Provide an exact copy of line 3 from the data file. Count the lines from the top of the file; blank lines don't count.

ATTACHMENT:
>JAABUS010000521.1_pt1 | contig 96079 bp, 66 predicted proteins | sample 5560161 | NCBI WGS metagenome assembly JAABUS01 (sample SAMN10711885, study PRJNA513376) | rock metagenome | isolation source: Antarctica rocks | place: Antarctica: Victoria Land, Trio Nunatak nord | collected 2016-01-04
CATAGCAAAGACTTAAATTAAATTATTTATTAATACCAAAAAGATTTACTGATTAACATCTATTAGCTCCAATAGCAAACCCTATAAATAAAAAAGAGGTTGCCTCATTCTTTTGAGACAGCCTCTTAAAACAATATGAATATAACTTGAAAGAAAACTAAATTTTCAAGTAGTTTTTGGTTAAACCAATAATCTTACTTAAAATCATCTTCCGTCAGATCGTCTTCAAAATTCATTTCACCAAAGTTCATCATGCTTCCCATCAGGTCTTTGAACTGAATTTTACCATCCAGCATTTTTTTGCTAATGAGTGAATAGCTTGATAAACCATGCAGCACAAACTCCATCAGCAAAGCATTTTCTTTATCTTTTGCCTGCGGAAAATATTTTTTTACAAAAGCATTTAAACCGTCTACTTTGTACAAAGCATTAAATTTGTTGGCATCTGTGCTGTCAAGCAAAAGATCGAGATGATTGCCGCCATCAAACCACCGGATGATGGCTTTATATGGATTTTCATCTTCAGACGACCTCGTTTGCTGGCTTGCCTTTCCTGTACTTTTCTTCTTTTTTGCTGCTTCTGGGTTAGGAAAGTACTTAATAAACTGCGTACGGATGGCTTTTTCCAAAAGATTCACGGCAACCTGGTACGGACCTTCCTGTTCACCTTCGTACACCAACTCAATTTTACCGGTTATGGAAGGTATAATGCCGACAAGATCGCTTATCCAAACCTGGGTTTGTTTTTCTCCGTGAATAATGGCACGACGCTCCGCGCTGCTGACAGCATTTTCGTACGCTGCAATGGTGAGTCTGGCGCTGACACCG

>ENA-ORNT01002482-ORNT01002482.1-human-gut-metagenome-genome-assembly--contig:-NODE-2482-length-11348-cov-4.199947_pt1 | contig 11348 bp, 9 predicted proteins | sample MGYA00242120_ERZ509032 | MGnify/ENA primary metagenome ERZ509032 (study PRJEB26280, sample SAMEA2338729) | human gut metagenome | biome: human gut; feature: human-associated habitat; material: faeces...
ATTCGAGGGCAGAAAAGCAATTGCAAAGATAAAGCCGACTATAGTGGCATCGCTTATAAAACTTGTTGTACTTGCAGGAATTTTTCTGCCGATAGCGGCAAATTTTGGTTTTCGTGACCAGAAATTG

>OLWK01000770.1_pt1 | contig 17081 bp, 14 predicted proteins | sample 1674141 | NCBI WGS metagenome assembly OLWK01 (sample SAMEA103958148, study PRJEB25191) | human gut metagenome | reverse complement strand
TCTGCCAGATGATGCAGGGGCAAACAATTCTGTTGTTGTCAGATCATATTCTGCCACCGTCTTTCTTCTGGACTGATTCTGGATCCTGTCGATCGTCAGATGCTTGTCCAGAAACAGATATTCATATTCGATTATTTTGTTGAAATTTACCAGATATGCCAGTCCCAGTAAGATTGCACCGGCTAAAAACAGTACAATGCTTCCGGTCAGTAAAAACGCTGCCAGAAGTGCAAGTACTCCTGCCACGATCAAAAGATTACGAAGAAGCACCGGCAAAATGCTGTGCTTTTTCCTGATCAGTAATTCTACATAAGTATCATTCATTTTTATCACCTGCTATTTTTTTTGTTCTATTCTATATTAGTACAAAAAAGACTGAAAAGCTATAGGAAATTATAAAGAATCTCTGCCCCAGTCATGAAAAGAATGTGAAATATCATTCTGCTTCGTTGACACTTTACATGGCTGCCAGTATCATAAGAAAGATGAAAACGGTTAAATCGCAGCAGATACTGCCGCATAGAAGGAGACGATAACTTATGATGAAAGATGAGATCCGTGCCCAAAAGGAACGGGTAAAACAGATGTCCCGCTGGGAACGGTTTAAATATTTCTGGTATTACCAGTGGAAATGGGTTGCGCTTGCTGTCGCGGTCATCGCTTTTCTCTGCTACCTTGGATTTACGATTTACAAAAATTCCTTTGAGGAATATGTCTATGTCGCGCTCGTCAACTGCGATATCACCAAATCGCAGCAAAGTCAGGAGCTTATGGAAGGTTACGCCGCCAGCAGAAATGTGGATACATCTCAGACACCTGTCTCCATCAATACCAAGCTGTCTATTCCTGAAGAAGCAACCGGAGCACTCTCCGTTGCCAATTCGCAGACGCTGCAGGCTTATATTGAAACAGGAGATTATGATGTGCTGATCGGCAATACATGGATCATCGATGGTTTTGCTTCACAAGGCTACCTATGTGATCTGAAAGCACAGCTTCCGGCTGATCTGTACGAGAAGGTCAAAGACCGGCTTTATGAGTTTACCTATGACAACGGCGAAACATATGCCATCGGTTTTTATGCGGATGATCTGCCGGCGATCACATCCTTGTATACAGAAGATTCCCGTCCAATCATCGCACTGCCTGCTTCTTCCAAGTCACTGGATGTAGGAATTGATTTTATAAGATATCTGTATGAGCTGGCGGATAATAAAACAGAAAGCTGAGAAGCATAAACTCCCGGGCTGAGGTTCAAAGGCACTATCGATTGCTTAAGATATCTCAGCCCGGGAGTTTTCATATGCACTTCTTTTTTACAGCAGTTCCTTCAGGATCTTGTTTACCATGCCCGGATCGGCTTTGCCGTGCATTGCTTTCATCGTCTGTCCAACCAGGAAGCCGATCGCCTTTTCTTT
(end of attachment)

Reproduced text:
>ENA-ORNT01002482-ORNT01002482.1-human-gut-metagenome-genome-assembly--contig:-NODE-2482-length-11348-cov-4.199947_pt1 | contig 11348 bp, 9 predicted proteins | sample MGYA00242120_ERZ509032 | MGnify/ENA primary metagenome ERZ509032 (study PRJEB26280, sample SAMEA2338729) | human gut metagenome | biome: human gut; feature: human-associated habitat; material: faeces...